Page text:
At its base 80 ISO sensitivity, the 20.4 Megapixel sensor of the sony Cyber-shot HX300 produces reasonably noise-free images with a good level of detail, as you can see in the first crop below. There is some visible noise, you can see a slight texture in the dark wood of the memorial panel as well as the flat area of the wall and the moulding on the right. It’s also visible in the test panel but, though the text would be clearer without it, it’s perfectly readable.

At 100 ISO the texture is a lttle more pronounced, but there’s very little in it and it’s certainly not something you’d notice other than at 100 percent viewing. Increasing to 200 ISO shows a more pronounced rise in the noise levels, though, the differences are most obvious if you look at the centre section of the crop running from the text panel through the wooden surround to the wall on the right with its shadow. Pay particular attention to the edges – between the wooden memorial panel and the wall and the edge of the shadow. In the 200 ISO crop these edges are already looking less distinct than in the 100 ISO crop, but by 400 ISO there’s less of a clean edge than a fuzzy transition.

By 800 ISO the detail really is beginning to suffer and the text in the panel is no longer legible. Noise processing is now straining to retain image detail and there’s a good deal of smearing of the text too. At 800 ISO it’s no longer the case that you need to be pixel-peeping 100 percent crops to see the effects of noise, which will be visible even at screen sizes.

1600 ISO is as much, if not more noise than image data, but still looks fair at smaller sizes and is definitely worth a shot. And although 3200 ISO looks pretty scrappy at 100 percent, at smaller sizes, though a little peppery and desaturated, it’s better than no shot at all.

Beyond that the HX300 automatically produces a multi-shot composite at 6400 ISO and above, though, like 3200 ISO, they’re more of a crude impression than a photographic record. Where a very high ISO sensitivity is needed, you’re often better off with the HX300’s Hand-held Twilight scene mode, which sets the ISO and exposure automatically and fires a series of shots in quick succession to produce a composite image. Here it selected 80 ISO, which makes an evaluation difficult, but past testing has revealed that it does produce a better result than a single shot at the same ISO sensitivity. The only drawback with Hand-held Twilight is you can’t select the sensitivity manually. It seems likely that Sony is using the same process, or something similar for the 6400 and 12800 ISO settings. A less marketable, but more useful approach would have been to offer it at all ISO settings, similar to Multi Frame Noise Reduction on its NEX and SLT ranges.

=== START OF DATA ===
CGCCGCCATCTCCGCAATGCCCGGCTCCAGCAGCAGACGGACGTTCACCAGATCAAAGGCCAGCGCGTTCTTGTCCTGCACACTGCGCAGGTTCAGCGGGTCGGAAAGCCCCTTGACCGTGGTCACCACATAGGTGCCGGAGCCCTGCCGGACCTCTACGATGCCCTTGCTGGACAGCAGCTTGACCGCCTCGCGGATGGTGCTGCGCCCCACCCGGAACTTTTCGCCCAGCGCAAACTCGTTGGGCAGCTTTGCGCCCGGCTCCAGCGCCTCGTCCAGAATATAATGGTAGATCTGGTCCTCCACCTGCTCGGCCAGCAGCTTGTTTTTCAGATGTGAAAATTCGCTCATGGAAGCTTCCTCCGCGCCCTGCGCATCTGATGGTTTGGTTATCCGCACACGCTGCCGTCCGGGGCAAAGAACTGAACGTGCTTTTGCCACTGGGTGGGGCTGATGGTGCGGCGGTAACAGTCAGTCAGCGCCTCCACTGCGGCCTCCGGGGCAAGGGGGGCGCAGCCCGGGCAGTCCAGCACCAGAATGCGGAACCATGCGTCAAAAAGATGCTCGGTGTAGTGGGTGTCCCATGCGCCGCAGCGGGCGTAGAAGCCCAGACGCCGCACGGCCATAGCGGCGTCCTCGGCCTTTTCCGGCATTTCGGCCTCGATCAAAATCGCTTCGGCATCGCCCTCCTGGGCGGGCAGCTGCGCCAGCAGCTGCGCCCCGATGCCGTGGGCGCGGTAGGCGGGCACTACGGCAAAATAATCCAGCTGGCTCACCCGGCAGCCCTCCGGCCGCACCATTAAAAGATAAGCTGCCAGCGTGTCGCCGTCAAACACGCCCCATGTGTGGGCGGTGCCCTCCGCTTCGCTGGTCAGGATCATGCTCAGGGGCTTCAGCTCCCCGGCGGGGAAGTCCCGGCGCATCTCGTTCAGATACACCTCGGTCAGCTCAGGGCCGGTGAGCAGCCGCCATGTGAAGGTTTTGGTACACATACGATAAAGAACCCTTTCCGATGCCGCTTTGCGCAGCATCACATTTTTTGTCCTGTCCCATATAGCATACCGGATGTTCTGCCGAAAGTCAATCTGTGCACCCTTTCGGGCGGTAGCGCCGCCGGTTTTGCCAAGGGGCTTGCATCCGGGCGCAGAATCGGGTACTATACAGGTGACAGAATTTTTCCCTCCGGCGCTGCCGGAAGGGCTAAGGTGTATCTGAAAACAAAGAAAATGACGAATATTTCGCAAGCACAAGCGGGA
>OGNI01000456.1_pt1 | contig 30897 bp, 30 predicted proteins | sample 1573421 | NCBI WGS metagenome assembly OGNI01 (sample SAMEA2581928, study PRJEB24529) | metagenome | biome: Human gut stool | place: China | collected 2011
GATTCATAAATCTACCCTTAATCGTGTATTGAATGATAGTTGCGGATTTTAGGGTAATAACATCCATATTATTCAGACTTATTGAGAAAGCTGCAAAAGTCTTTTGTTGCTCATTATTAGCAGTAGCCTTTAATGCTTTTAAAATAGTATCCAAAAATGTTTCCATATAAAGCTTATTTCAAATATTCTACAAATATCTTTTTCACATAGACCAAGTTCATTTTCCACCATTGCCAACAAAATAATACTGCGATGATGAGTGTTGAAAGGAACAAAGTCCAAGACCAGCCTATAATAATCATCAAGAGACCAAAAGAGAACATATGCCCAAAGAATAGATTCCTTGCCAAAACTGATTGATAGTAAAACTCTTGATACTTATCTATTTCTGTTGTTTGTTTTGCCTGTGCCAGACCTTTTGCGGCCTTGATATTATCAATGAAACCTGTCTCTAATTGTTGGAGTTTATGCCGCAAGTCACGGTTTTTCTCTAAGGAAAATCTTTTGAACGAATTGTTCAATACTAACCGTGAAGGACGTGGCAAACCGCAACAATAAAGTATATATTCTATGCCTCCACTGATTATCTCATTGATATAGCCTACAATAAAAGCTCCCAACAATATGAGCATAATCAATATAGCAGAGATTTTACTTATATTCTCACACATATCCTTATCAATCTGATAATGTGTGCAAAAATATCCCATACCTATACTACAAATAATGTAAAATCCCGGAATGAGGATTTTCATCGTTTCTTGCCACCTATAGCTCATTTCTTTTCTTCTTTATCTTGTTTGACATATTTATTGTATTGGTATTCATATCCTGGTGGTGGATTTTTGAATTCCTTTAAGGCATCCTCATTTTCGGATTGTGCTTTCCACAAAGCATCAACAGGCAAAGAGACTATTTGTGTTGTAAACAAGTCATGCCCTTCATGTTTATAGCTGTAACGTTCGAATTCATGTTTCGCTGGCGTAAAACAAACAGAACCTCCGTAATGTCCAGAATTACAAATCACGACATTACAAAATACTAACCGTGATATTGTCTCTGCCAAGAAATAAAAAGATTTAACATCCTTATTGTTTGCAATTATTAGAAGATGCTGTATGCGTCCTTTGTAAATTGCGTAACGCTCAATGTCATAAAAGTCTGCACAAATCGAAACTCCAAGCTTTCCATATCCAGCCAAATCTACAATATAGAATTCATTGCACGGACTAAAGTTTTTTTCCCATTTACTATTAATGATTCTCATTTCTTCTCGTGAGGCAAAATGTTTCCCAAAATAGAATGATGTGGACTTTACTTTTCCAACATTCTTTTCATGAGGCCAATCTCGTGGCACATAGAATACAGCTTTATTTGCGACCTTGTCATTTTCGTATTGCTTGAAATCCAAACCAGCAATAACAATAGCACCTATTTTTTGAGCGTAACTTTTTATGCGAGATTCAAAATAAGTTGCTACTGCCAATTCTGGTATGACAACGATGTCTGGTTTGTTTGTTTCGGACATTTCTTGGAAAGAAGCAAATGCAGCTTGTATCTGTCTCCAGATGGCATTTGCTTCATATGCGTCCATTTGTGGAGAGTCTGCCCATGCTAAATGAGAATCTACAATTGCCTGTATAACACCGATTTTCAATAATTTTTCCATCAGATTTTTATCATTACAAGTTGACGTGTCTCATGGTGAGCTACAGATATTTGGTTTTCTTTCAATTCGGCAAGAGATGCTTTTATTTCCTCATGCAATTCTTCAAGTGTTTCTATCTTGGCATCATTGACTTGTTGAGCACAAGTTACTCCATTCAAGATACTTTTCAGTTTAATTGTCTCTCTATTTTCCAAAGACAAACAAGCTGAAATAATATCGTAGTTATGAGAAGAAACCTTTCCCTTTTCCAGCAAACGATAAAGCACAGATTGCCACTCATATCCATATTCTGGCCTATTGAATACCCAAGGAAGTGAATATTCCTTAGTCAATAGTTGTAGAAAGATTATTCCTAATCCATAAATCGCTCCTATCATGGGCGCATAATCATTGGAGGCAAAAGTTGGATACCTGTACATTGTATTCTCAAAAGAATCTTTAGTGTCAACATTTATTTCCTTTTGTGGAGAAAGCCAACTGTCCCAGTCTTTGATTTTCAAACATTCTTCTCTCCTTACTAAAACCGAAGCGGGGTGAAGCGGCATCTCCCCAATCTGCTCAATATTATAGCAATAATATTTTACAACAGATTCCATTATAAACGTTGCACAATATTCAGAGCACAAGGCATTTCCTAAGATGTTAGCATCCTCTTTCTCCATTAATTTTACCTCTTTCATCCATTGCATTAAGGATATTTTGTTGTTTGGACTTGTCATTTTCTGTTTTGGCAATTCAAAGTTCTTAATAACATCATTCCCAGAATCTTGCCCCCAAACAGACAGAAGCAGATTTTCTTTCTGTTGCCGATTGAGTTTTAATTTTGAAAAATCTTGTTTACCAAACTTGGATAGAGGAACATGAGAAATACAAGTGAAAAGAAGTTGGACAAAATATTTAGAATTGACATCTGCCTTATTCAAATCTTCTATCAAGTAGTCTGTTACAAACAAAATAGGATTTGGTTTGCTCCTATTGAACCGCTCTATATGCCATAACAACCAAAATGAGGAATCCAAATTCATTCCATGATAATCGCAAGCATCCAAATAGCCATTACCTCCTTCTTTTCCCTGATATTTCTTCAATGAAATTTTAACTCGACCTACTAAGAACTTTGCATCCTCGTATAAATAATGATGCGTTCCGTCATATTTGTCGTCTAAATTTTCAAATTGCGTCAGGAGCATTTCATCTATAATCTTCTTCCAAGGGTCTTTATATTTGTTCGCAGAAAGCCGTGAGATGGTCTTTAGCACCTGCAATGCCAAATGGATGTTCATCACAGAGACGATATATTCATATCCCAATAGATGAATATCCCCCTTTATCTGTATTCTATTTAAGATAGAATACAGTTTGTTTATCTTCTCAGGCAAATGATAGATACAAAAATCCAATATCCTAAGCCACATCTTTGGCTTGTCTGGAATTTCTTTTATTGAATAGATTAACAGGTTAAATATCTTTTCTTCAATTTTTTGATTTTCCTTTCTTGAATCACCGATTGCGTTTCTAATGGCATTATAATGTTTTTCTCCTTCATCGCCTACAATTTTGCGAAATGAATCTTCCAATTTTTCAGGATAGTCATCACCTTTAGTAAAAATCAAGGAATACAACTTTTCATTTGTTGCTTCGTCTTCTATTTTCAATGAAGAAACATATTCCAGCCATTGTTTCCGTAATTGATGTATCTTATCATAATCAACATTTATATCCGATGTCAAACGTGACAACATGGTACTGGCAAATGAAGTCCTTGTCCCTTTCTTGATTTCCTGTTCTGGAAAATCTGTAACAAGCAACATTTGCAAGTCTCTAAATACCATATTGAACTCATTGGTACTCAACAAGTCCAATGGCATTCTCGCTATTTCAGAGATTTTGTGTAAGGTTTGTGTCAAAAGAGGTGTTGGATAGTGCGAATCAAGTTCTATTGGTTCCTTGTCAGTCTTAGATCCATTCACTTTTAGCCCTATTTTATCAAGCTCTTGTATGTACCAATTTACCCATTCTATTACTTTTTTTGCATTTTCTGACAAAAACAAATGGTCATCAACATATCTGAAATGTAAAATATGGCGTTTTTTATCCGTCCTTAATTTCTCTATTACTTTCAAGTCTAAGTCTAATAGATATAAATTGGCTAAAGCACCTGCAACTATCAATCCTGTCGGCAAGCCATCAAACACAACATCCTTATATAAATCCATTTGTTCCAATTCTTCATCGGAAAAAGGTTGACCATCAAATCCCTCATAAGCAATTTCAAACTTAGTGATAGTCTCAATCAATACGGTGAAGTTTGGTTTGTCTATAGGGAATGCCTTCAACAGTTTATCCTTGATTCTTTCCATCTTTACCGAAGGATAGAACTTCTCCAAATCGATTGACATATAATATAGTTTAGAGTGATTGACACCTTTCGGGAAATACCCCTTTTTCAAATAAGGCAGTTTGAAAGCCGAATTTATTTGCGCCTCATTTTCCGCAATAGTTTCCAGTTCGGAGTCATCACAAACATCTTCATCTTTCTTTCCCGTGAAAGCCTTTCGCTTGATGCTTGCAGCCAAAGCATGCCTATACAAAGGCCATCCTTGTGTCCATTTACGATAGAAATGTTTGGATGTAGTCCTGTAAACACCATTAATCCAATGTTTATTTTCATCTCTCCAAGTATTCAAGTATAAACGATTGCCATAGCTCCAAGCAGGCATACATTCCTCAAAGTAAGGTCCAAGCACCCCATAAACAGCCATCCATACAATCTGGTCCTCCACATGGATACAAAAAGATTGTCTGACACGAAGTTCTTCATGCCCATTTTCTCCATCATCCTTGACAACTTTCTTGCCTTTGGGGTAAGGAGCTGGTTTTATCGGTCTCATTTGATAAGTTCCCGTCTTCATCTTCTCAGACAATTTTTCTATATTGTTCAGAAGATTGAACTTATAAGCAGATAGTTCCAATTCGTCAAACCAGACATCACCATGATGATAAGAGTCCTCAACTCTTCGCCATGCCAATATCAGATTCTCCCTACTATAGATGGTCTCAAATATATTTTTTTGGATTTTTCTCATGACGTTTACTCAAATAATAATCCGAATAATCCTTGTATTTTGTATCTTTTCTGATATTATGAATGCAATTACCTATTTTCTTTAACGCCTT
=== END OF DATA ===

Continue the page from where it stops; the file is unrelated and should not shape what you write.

Compared with the Canon SX50 HS, the higher resolution sensor in the Sony HX300, as you’d expect, produces noisier results throughout the sensitivity range. From these 100 percent crops, you can see a difference at the base 80 ISO sensitivity, the Canon crop is cleaner with less visible texture. I’d say the SX50 HS is significantly less noisy right the way up to 1600 ISO, beyond which both sensors are producing so much noise (or the noise reduction is having such a detrimental effect on quality) that it makes little difference. Like the HX300, the SX50 HS has a stacking Handheld Night Scene mode, which in this instance chose 1000 ISO making a comparison impossible. Like the Sony’s Hand-held Twilight Mode, though, Handheld Night scene can be relied upon to produce a better result than a single-shot exposure mode at the same ISO sensitivity.

Now head over to my Sony HX300 sample images to see some more real-life shots in a variety of conditions, or head straight for my verdict.

 

Sony HX300
Canon SX50 HS
f4 80 ISO
f4 80 ISO
f4 100 ISO
f4 100 ISO
f4 200 ISO
f4 200 ISO
f4 400 ISO
f4 400 ISO
f4 800 ISO
f4 800 ISO
f4 1600 ISO
f4 1600 ISO
f4 3200 ISO
f4 3200 ISO
f4 6400 ISO
f4 6400 ISO
f4 12800 ISO
12800 ISO Not available
Hand-held Twilight f2.8 80 ISO
Handheld NightScene f3.4 1000 ISO

Sony Cyber-shot HX300 results : Quality / Noise

Buy Gordon a coffee to support cameralabs!

Like my reviews? Buy me a coffee!

Follow Gordon Laing

All words, images, videos and layout, copyright 2005-2019 Gordon Laing. May not be used without permission.

Website design by Coolgrey